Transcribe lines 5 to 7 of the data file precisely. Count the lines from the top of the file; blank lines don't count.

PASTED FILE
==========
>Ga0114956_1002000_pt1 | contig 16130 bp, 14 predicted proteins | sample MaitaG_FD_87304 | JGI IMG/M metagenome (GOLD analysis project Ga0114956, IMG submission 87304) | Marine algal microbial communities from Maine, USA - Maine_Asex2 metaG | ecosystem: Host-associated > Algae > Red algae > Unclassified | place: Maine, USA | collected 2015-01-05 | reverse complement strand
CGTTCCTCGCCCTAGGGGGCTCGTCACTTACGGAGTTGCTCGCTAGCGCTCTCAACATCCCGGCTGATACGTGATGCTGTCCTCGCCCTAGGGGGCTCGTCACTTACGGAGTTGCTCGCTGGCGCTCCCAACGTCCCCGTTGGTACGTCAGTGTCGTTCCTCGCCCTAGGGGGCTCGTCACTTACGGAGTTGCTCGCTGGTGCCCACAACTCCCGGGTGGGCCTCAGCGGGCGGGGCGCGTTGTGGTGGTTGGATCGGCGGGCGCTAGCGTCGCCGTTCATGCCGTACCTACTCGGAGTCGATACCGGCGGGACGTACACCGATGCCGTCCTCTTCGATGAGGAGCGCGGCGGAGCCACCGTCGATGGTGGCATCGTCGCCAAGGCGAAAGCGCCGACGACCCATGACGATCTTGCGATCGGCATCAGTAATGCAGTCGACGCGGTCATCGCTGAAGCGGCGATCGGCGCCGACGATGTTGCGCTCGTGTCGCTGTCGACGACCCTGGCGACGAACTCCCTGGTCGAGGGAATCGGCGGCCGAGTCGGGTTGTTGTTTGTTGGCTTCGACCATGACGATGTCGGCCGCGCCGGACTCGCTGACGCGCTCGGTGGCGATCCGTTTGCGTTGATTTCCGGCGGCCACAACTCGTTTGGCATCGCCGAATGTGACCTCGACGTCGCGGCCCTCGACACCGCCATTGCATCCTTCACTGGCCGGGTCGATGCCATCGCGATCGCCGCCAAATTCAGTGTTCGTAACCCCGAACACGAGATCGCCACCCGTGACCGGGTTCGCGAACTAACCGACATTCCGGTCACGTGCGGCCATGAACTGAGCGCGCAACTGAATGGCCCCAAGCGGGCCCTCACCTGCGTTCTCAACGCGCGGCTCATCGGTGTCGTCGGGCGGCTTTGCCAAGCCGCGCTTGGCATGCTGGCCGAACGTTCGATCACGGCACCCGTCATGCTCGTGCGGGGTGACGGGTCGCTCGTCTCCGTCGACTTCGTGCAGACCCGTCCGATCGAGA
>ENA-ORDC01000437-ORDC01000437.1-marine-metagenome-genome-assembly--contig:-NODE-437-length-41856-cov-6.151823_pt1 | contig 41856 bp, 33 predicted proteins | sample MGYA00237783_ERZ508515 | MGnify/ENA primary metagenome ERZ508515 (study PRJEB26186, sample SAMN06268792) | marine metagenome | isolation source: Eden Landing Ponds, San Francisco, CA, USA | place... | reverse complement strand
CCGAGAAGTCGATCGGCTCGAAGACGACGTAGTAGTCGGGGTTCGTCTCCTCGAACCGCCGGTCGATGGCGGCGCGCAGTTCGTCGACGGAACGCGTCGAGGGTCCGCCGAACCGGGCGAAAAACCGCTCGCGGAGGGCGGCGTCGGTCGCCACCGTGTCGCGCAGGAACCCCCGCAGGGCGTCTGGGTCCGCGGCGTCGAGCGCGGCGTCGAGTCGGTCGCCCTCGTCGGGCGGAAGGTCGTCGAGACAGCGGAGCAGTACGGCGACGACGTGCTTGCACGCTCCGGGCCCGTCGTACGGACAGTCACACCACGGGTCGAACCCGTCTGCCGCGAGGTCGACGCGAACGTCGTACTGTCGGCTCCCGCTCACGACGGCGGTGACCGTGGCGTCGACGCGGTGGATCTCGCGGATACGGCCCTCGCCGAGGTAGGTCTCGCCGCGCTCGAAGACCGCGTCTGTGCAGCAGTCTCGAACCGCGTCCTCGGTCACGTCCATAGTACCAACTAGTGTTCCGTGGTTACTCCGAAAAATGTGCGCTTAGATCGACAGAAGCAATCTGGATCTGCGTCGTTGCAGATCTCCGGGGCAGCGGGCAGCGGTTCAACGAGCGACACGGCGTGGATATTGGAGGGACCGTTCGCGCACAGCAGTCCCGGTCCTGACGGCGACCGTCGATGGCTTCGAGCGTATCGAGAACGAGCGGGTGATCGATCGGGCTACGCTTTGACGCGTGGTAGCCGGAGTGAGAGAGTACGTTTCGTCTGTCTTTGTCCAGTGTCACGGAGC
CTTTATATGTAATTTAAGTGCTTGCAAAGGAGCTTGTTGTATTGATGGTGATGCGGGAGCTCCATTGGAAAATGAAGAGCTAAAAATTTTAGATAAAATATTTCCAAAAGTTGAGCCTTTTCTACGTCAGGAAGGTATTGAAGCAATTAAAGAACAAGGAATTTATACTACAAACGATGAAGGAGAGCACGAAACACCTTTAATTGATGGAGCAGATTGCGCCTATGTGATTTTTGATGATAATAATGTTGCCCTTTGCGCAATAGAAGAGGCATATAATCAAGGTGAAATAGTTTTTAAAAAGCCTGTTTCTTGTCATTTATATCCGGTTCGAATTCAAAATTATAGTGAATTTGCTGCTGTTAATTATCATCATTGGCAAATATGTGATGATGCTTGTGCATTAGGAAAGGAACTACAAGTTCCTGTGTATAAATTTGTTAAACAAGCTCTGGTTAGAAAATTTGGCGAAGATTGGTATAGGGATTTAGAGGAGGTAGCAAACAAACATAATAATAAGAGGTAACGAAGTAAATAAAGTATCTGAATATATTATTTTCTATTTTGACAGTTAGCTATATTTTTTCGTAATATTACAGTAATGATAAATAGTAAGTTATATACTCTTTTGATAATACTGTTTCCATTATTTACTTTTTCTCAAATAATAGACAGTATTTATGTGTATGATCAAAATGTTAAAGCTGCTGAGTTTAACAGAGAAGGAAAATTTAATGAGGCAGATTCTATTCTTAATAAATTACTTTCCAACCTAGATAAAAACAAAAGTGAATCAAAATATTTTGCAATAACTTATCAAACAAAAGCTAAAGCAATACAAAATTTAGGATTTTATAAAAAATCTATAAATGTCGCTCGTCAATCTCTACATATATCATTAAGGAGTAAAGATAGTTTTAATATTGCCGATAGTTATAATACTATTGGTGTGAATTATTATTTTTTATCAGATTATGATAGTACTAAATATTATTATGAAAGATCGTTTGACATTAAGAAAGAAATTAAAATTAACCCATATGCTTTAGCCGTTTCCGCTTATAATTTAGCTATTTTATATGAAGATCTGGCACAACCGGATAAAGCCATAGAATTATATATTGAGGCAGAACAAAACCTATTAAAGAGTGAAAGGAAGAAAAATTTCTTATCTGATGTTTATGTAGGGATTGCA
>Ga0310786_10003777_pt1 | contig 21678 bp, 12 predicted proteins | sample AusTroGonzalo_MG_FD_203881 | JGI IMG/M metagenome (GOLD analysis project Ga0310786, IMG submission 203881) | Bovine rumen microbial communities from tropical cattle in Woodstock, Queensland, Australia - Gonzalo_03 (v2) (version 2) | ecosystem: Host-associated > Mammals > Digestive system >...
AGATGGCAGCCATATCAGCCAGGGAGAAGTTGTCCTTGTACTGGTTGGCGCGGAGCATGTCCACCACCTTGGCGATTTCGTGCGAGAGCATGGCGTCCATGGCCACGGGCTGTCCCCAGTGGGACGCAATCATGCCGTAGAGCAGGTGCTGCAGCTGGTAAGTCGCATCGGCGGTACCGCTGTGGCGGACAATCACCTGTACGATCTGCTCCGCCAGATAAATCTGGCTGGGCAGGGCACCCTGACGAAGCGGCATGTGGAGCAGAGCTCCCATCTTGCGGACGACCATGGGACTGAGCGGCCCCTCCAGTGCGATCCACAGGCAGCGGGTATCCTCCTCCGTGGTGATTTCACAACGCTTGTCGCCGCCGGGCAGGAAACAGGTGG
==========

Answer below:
CTTTATATGTAATTTAAGTGCTTGCAAAGGAGCTTGTTGTATTGATGGTGATGCGGGAGCTCCATTGGAAAATGAAGAGCTAAAAATTTTAGATAAAATATTTCCAAAAGTTGAGCCTTTTCTACGTCAGGAAGGTATTGAAGCAATTAAAGAACAAGGAATTTATACTACAAACGATGAAGGAGAGCACGAAACACCTTTAATTGATGGAGCAGATTGCGCCTATGTGATTTTTGATGATAATAATGTTGCCCTTTGCGCAATAGAAGAGGCATATAATCAAGGTGAAATAGTTTTTAAAAAGCCTGTTTCTTGTCATTTATATCCGGTTCGAATTCAAAATTATAGTGAATTTGCTGCTGTTAATTATCATCATTGGCAAATATGTGATGATGCTTGTGCATTAGGAAAGGAACTACAAGTTCCTGTGTATAAATTTGTTAAACAAGCTCTGGTTAGAAAATTTGGCGAAGATTGGTATAGGGATTTAGAGGAGGTAGCAAACAAACATAATAATAAGAGGTAACGAAGTAAATAAAGTATCTGAATATATTATTTTCTATTTTGACAGTTAGCTATATTTTTTCGTAATATTACAGTAATGATAAATAGTAAGTTATATACTCTTTTGATAATACTGTTTCCATTATTTACTTTTTCTCAAATAATAGACAGTATTTATGTGTATGATCAAAATGTTAAAGCTGCTGAGTTTAACAGAGAAGGAAAATTTAATGAGGCAGATTCTATTCTTAATAAATTACTTTCCAACCTAGATAAAAACAAAAGTGAATCAAAATATTTTGCAATAACTTATCAAACAAAAGCTAAAGCAATACAAAATTTAGGATTTTATAAAAAATCTATAAATGTCGCTCGTCAATCTCTACATATATCATTAAGGAGTAAAGATAGTTTTAATATTGCCGATAGTTATAATACTATTGGTGTGAATTATTATTTTTTATCAGATTATGATAGTACTAAATATTATTATGAAAGATCGTTTGACATTAAGAAAGAAATTAAAATTAACCCATATGCTTTAGCCGTTTCCGCTTATAATTTAGCTATTTTATATGAAGATCTGGCACAACCGGATAAAGCCATAGAATTATATATTGAGGCAGAACAAAACCTATTAAAGAGTGAAAGGAAGAAAAATTTCTTATCTGATGTTTATGTAGGGATTGCA
>Ga0310786_10003777_pt1 | contig 21678 bp, 12 predicted proteins | sample AusTroGonzalo_MG_FD_203881 | JGI IMG/M metagenome (GOLD analysis project Ga0310786, IMG submission 203881) | Bovine rumen microbial communities from tropical cattle in Woodstock, Queensland, Australia - Gonzalo_03 (v2) (version 2) | ecosystem: Host-associated > Mammals > Digestive system >...
AGATGGCAGCCATATCAGCCAGGGAGAAGTTGTCCTTGTACTGGTTGGCGCGGAGCATGTCCACCACCTTGGCGATTTCGTGCGAGAGCATGGCGTCCATGGCCACGGGCTGTCCCCAGTGGGACGCAATCATGCCGTAGAGCAGGTGCTGCAGCTGGTAAGTCGCATCGGCGGTACCGCTGTGGCGGACAATCACCTGTACGATCTGCTCCGCCAGATAAATCTGGCTGGGCAGGGCACCCTGACGAAGCGGCATGTGGAGCAGAGCTCCCATCTTGCGGACGACCATGGGACTGAGCGGCCCCTCCAGTGCGATCCACAGGCAGCGGGTATCCTCCTCCGTGGTGATTTCACAACGCTTGTCGCCGCCGGGCAGGAAACAGGTGG